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“The Beasts of St. Andrew’s” by Ted Thompson
Volume #2, Issue #22 September 18, 2014
Ted Thompson’s debut novel The Land of Steady Habits was published by Little, Brown in March of 2014. His other stories have appeared in Tin House, American Short Fiction and Best New American Voices. He lives in Brooklyn with his wife and their dog, Raisin. This is his first werewolf story.
sample:

I was thirteen years old and in my fourth year at St. Andrew’s Boarding School when I learned the truth about my friend and roommate, Bruce Springstein. You pronounced the “stein” in his name like the mug of beer, but still he had a tough time, as you can imagine, and I’d always figured the source of his discomfort stemmed from his name. He was little and he was quiet and he was hopeless at sports, and his only real defense was a gift for mimicry that he tended to break out at opportune times, usually in front of a crowd, impersonating anyone he wanted in the school with ruthless accuracy. This unfortunately included girls, a behavior that I tried to discourage. Like when word spread that I had fooled around with three different Katies in the course of a triumphant basement party, Bruce pulled the hem of his soccer jersey up through his collar and, his torso all ribs, broke out his Katy- with-a-Y impersonation in front of the entire locker room. I guess what I’m saying is that Bruce was always one step away from social suicide, and I did what I could to protect him. So you can imagine my concern when he returned from Thanksgiving break to announce that he had something important to tell me—namely that he, Bruce Aaron Springstein, was a werewolf.

Q&A by Patrick Ryan
What drew you to the topic of werewolves? Was your interest sparked by something you’d read or seen, or was it sparked by (ahem) something you’d experienced?
To be totally honest, I wasn’t drawn to werewolves at all. In fact, when I was teaching creative writing in the years just after Twilight, I had gotten so sick of reading werewolf and vampire stories that I was tempted to ban them (of course I never actually did). But then about four years ago I had a falling-out with one of my closest friends, which was a traumatic and confusing experience, and as with all things that trouble me deeply enough, I found myself needing to write about it. And it turned out the only way I could find to articulate the emotional experience was by literalizing Bruce’s alienation—by creating a situation in which one character was a totally different species from the other, and in that, no matter how hard either of them tried, they would never be able to coexist. Ultimately, I see “Beasts” as a story of friends growing apart, of understanding that no matter how much they may care for each other, they have differences that are too great to bridge. Turned out that writing about a werewolf was my way in.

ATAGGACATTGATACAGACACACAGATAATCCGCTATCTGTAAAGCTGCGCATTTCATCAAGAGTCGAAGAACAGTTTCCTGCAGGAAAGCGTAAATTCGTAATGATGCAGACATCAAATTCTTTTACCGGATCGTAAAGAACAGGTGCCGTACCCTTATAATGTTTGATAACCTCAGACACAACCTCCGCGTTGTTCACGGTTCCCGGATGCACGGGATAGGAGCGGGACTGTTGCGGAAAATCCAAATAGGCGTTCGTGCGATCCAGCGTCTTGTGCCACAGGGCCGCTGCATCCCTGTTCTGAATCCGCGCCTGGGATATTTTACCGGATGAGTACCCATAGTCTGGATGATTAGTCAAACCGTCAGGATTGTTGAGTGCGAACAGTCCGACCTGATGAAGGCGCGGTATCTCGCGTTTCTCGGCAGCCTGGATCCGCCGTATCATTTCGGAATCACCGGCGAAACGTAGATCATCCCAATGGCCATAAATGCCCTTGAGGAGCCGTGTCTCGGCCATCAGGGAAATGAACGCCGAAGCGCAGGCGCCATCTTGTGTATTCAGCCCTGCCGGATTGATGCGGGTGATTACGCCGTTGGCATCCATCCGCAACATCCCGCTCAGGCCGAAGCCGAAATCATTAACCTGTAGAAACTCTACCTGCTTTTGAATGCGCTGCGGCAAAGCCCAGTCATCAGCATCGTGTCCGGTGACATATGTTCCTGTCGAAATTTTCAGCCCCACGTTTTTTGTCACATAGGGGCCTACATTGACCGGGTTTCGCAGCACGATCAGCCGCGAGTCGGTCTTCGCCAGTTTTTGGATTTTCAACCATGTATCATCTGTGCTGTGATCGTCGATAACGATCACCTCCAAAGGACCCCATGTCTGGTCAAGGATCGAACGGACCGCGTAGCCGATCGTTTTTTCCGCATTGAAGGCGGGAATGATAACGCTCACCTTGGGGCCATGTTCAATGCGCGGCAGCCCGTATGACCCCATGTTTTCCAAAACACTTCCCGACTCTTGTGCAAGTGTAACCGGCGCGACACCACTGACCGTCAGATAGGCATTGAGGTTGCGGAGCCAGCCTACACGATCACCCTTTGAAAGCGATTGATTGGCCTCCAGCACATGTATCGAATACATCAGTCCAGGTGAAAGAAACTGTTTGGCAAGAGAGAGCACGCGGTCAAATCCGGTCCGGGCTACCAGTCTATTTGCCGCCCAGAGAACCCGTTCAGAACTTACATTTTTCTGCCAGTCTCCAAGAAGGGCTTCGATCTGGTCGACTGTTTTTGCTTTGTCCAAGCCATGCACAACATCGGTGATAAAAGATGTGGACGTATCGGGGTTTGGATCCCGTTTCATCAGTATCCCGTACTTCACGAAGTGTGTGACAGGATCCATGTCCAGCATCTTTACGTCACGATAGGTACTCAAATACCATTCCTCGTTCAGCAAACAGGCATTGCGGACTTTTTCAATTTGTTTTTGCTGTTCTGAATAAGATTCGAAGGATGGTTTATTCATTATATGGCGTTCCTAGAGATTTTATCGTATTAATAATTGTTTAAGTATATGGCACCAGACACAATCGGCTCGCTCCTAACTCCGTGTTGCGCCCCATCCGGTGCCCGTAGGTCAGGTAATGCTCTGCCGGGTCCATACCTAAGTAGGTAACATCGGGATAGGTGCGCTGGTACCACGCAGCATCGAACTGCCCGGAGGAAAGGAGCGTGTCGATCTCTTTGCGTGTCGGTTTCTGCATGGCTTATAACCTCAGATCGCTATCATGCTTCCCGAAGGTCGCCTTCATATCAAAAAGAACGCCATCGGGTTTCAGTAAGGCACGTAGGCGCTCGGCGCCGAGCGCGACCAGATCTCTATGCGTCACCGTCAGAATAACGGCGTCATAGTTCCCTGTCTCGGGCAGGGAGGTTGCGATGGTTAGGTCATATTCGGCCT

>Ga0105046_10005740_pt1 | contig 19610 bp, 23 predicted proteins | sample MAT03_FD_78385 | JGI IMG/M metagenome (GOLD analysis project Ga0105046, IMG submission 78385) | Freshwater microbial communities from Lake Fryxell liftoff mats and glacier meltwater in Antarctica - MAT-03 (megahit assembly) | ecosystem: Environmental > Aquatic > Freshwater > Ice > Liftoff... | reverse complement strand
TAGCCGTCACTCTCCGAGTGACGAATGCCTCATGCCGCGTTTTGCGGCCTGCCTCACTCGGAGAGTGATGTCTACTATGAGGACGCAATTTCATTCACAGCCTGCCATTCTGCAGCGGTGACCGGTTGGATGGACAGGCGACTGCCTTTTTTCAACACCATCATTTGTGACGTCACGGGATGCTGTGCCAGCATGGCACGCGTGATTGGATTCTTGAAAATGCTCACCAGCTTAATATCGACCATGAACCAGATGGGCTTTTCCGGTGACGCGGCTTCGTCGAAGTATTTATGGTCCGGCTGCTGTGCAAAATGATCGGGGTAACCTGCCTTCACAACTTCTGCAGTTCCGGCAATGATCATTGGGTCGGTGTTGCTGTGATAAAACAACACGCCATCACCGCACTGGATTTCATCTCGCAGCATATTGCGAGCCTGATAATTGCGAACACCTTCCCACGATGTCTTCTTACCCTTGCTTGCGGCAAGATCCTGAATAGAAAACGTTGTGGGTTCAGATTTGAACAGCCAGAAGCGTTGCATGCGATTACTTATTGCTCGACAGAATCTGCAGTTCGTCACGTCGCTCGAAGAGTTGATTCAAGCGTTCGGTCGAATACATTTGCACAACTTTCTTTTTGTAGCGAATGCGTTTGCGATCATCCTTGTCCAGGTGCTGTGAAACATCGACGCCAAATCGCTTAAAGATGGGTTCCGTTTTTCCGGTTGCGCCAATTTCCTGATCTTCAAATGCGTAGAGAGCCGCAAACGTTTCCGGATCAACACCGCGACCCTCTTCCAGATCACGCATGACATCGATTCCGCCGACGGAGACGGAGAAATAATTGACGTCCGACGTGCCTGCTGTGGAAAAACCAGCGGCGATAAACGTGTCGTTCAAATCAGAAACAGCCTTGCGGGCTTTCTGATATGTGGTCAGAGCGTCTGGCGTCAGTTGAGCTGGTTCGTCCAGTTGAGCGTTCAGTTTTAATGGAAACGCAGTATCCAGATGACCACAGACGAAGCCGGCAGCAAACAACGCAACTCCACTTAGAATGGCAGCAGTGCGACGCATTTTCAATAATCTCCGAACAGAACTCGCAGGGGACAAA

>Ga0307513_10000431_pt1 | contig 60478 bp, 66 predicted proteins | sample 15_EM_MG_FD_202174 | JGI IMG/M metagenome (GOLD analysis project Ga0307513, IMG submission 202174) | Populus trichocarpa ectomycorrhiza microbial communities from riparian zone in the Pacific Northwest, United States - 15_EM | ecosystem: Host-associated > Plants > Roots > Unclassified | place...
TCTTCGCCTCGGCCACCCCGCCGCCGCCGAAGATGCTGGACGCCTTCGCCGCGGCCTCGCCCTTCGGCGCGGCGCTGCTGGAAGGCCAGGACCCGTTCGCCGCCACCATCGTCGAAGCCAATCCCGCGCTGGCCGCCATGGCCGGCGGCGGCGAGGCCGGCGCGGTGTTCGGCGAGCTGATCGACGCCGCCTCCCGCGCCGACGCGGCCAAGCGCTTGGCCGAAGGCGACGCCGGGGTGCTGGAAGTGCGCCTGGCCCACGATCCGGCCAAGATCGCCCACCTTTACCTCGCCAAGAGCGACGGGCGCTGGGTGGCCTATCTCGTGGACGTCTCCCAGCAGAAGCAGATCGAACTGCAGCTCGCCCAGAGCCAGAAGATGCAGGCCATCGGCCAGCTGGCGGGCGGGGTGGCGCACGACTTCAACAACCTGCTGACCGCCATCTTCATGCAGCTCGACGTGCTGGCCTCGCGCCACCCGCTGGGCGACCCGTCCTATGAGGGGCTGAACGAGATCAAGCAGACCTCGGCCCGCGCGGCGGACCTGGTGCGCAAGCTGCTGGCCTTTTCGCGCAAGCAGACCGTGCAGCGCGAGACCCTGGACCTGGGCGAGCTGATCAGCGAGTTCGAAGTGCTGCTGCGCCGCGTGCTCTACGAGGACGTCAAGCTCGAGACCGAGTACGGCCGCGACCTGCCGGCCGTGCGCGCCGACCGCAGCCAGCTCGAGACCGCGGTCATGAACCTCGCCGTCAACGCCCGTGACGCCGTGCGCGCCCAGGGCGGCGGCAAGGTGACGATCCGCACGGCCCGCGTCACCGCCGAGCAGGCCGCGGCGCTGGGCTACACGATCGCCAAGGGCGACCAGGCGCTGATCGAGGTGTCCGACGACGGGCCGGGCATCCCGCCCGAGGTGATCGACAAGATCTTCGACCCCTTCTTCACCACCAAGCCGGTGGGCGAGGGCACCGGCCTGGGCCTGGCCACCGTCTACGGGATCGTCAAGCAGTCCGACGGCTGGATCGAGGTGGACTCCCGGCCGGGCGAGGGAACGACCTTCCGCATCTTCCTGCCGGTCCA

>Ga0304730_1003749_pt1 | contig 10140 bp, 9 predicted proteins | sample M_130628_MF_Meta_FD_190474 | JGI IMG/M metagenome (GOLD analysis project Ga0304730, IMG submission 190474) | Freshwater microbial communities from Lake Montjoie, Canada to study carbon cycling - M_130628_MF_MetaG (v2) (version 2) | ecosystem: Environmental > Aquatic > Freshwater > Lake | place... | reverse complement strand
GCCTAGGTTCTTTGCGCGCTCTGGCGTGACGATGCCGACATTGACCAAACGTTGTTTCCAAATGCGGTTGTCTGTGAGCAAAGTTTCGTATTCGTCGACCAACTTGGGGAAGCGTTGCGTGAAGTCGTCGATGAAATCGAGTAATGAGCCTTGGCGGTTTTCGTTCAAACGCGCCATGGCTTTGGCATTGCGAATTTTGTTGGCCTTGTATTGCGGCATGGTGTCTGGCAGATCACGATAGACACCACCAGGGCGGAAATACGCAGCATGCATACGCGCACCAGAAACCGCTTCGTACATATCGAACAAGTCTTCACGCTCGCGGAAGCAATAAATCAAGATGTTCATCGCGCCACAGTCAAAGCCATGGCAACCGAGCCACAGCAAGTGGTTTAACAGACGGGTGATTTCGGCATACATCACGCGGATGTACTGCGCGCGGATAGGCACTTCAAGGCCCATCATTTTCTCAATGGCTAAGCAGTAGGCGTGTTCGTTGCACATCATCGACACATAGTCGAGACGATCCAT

Did you ever consider writing the story from Bruce-the-werewolf’s point of view? Or was the intention always to show Bruce from the perspective of someone outside the transformation process?
I didn’t. I was always interested in the character who was straddling two worlds, who was able to enter regular social life with his peers but also felt a keen loyalty and responsibility for his friend. What are the limits of that loyalty? At what point can you no longer stand by someone? For poor Bruce, so much of the situation is out of his control—he’s an outcast and a werewolf. He can’t help it! But for the narrator things are a lot more complicated.
“The Beasts of St. Andrew’s” is as funny as it is creepy—and in a very organic, unforced way. How important is it for you to incorporate humor into your writing? Or does it just happen naturally because humor is in your toolbox?